Working towards the long-term recovery of the rare marsh fritillary butterfly.



In April 1928, wealthy landowner and scientist Sir Charles Langham received news of a plague in Co. Fermanagh, Ireland. He rushed to the site of the outbreak—a remote field in Enniskillen—only to find that the locals had already taken matters into their own hands. They were burning the grass in a desperate attempt to eradicate a horde of caterpillars so vast that farmers were raking them up into huge piles. Some villagers had barricaded their homes with peat bricks, to protect themselves against the onslaught of larvae. Langham wrote: “it would be an exaggeration to say the field was black with them but not very far from the truth.” He rescued no fewer than 18,000 of the caterpillars that season, and reared them at his own home, where they restyled themselves into marsh fritillary butterflies. How differently, one wonders, might those Irish villagers have viewed the more delightfully dressed adults of the species?

The word fritillary means chequerboard, and you only have to see one of these butterflies to understand how the association arose. All the members of the fritillary tribe can be distinguished by a striking tessellation of golden orange and dark brown/black chequers on their upper wings. But the marsh fritillary has the broadest palette of all. Its chequerboard pattern also contains hues of cream, making it easily distinguishable from its peers.

Populations of marsh fritillary can vary greatly in size from year to year, following a boom-and-bust cycle. ‘Outbreaks’ such as the one recounted by Langham were a regular, albeit infrequent, occurrence in the nineteenth century (another example was recorded in Co. Clare by the Rev. S.L. Brakey, who observed caterpillars “so multitudinous in some fields that the black layer of insects seemed to roll in corrugations as the migrating hosts swarmed over each other in search of food.”)

But times change, and in the years since it reached plague proportions, the marsh fritillary has suffered an alarming reversal of fortunes. Today, it is listed by Butterfly Conservation as one of the most threatened butterfly species in the UK.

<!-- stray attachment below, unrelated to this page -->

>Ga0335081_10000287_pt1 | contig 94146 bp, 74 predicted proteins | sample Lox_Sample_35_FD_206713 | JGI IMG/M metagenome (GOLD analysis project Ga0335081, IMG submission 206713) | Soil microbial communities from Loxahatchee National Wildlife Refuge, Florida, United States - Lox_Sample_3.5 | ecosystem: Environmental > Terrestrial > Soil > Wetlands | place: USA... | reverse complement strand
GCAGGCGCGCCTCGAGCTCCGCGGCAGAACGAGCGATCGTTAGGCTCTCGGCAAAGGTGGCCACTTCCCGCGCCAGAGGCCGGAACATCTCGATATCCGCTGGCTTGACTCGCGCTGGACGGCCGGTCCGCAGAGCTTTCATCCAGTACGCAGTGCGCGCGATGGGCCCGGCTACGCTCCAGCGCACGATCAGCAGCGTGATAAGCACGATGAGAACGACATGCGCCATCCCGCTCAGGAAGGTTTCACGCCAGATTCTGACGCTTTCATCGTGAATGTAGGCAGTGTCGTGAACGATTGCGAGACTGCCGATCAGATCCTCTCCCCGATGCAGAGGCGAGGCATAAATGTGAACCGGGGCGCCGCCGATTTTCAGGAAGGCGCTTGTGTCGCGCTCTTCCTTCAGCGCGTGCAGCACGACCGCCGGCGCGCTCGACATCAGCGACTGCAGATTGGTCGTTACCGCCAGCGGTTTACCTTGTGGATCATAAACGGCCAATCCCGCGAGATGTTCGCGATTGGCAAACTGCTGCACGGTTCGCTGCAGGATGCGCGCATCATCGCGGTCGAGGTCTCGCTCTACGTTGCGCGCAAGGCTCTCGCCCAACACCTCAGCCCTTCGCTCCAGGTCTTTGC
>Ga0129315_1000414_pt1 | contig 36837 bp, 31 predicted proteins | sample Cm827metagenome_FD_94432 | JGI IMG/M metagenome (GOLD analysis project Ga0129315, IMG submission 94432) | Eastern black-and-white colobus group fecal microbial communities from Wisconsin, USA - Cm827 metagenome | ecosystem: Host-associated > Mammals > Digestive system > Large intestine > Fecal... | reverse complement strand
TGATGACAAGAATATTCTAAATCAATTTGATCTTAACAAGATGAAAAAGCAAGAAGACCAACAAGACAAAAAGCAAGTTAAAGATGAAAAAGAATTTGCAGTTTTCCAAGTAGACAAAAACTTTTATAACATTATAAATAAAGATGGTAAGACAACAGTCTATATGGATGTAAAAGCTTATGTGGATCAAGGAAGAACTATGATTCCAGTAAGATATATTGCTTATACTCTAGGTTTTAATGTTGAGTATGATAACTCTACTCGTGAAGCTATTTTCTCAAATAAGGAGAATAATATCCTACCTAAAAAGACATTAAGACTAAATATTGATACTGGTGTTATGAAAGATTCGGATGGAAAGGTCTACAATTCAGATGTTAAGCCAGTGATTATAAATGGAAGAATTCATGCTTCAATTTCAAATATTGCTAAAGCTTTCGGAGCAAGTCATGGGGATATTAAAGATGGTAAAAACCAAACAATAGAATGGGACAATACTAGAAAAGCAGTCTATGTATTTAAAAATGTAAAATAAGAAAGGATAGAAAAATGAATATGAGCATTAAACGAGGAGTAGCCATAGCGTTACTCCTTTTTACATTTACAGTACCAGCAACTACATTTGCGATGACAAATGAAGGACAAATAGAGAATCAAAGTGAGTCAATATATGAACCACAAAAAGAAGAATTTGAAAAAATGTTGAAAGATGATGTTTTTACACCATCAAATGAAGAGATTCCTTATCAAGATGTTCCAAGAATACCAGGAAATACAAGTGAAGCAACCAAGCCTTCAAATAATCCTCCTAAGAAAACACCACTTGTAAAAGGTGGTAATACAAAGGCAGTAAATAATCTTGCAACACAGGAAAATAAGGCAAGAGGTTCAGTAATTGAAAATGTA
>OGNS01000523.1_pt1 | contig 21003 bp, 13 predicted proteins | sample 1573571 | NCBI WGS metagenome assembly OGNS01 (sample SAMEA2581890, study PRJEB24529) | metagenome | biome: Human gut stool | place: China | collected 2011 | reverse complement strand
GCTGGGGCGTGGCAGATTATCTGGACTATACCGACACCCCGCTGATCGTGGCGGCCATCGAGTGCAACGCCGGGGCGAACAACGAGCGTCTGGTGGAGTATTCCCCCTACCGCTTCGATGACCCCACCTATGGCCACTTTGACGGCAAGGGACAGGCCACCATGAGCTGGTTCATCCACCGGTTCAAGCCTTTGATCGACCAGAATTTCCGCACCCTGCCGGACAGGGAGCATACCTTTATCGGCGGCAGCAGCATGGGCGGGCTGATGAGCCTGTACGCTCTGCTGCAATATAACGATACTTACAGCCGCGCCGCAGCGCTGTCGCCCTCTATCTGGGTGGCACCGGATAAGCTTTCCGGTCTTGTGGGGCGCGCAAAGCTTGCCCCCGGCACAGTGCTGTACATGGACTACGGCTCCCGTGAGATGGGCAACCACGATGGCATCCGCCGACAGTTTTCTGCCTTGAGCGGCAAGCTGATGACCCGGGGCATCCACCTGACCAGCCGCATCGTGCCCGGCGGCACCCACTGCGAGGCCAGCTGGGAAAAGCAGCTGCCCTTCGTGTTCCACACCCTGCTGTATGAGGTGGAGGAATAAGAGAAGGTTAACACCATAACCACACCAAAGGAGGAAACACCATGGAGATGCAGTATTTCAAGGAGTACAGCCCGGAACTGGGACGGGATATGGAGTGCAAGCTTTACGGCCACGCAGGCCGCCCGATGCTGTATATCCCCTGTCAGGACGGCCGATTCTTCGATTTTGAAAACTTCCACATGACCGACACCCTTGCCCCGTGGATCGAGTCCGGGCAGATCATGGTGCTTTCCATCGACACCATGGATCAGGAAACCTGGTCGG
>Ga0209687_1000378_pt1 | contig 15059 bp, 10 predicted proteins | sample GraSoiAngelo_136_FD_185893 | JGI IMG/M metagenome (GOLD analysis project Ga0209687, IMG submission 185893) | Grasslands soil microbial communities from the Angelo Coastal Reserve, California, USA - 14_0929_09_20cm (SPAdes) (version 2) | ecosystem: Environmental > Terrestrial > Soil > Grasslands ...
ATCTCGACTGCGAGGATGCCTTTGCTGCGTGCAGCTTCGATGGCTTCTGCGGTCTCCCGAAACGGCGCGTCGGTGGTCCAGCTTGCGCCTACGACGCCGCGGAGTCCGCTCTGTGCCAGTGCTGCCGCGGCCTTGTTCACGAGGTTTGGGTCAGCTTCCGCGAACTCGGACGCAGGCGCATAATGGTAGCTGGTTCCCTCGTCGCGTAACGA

Marsh Fritillary

Marsh Fritillary butterfly. Credit: Ellie Dodson

“A change in land management is one of the biggest reasons why marsh fritillaries have suffered such catastrophic declines,” says Ellie Jones, Reserves Manager for Wiltshire Wildlife Trust. Ellie is leading a new project to restore marsh fritillaries to Upper Minety Meadows - the Trust’s newly acquired reserve. On this especially sunny morning, she has invited me, along with a number of other volunteers, to join her for the first phase of that restoration work. When I arrive at the bottom of an uneven track that seems engineered to test the limits of my car’s suspension, I find Ellie flustered. A colleague who was supposed to meet her with a consignment of tools has broken down. But after a tense conversation or two, she’s arranged for some backup.

While we wait, I take in my surroundings. Given the ‘marsh’ part of the butterfly’s title, I feel entitled to expect a landscape of waterlogged soil, pricked by rushes, sedges and reeds. But what I find instead is pastureland, freckled with buttercups. As it turns out, the marsh fritillary is deceptively named. Whilst it does have a love for damp habitats such as boggy grasslands and wet heaths, it can also thrive in drier locations, including chalky hillsides and—in the case of one population in Northern Ireland—even on coastal sand dunes. Somewhat paradoxically, true marshland doesn’t seem to feature in the list of its known haunts.